While there are specially-made worm composting bins available for purchase, it is much less expensive to build your own using materials that might already in your house or classroom. Bins can be made of wood, plastic, or Styrofoam because such materials will not easily decompose but can be punctured for bin aeration and water drainage, helping to ensure the creation of an optimal worm habitat. Below, we’ve listed some general guidelines for indoor bin construction:

  • A bin should have a depth of 8-12 inches max; anything deeper will likely cause bedding to pack down, which can decrease air flow and kill worms
  • The bin should have a cover to keep light out and bugs in (you might find more than worms in your bin, depending on your starting materials)
  • 1/4 – 1/2 inch holes should be made in the sides and bottom of your bin for aeration and water drainage; a bin can be set atop blocks with a pan or second lid below to collect “compost tea,” the nutrient-dense, liquid portion of compost
  • A general rule of thumb: you will need about 1 square-foot per pound of garbage, and about 2,000 breeders (mature worms; about 2 lbs) are needed to consume 1 pound of garbage per day; with some simple calculations, you can figure out the optimal bin size for your waste needs.

Setting up the bedding

Bedding materials might be even easier to find around the home, classroom, and office. Items such as shredded newspaper (soy-ink only!), computer paper, cardboard, dried leaves, grass clippings, and straw all work very well as worm bin bedding; a combination of these items is even better because it prevents the packing of materials and increases the bedding’s (and therefore compost’s) nutrient content. Bedding must remain moist but not waterlogged; optimally, it should feel like a rung-out sponge: damp but not soaked! Keeping a spray bottle of water near your bin is convenient way to maintain adequate moisture. Some sand or soil must also be added to the bin for the worm’s to properly digest their food since they don’t have teeth to chew. Setting up bedding a week prior to moving the worms into their new home helps ensure the bin will not get too hot as it allows heat-producing bacteria to get the decomposition process started.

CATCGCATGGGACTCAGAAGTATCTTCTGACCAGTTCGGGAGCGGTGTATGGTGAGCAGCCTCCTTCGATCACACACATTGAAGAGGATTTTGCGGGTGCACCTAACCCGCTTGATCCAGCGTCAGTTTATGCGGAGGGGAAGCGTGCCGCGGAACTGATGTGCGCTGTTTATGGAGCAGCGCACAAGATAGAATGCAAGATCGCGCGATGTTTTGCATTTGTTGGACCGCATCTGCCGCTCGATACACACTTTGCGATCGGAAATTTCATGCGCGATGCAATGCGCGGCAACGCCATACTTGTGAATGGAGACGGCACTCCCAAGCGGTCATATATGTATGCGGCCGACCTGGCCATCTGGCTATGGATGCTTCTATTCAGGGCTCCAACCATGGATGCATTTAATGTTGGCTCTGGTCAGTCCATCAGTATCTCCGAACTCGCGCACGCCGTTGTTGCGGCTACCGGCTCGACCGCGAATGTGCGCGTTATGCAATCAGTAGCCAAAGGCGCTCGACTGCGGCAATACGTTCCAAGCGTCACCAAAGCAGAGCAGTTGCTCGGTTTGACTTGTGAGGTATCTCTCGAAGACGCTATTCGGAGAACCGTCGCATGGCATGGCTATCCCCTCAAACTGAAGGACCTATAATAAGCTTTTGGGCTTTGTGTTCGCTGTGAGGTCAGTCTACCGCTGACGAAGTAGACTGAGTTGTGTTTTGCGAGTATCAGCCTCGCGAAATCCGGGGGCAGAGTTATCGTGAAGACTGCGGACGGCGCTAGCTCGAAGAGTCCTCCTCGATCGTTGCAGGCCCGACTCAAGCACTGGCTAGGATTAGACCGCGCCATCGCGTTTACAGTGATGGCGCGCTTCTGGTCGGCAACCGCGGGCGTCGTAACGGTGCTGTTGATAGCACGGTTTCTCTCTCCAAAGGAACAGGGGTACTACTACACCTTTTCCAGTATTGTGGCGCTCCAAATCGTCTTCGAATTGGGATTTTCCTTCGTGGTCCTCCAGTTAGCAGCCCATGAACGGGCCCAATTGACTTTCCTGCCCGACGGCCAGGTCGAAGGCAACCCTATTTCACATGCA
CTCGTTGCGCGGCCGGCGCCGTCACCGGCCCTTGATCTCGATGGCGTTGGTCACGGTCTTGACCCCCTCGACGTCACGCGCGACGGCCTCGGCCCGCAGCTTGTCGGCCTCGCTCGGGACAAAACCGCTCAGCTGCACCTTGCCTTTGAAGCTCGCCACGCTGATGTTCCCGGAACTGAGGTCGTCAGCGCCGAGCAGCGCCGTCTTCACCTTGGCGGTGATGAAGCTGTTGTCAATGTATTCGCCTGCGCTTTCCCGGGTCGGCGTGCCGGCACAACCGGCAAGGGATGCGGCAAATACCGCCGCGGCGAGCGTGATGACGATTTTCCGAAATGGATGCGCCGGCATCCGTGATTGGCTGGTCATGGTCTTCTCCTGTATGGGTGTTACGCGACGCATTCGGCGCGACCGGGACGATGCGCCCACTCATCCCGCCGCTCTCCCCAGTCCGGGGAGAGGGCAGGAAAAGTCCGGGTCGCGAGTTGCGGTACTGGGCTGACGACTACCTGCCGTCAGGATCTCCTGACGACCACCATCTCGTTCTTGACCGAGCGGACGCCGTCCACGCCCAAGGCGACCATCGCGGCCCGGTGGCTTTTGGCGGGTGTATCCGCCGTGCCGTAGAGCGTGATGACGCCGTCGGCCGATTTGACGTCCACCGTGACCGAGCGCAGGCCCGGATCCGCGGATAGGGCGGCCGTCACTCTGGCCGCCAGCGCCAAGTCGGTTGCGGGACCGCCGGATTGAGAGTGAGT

Purchasing Worms

Greens are good, but leave out the onions!

For vermicomposting, the best way to get worms is through an online farm, garden or worm supplier, such as those listed here. Feel free to check out your local bait & tackle shop, but they might not sell those worm species best-suited for composting, such as brandling worms (Eisenia fetida) or red wigglers (Lumbricus rubellus).

Maintaining Your Bin

Once started, it relatively easy to maintain your indoor bin. Try to keep your habitat at room temperature, within the range of 55-77 degrees F, for optimal breeding and feeding conditions. As previously mentioned, be sure the bin remains adequately moist; check holes in the bin for blockages. Food scraps, such a fruit and vegetable peels and ends, eggshells, teabags and coffee grinds, and oatmeal are all excellent feeding materials. However, you should avoid adding citrus fruit, garlic, onions, and spicy foods to maintain the proper pH (worms don’t like acidity) and never add meat, dairy, or fats as they not only attract flies and animals but also produce really foul odors!

Finished compost in the worm bin

Within 2-3 months, or when you start to notice bedding disappear, you can begin to harvest the finished compost and perhaps start another bin with your growing worm population!

We’ll continue to follow the results of our McDevitt classroom bins as well as some experimental bins maintained at Brandeis University by Healthy Waltham intern Cece Watkins. For more information on worms and the vermicomposting process, stayed tuned.


Information on vermicomposting provided by The Worm Book by Loren Nancarrow and Janet Hogan Taylor and the New Mexico State University Cooperative Extension Service. Images by Rebekah Carter (2011).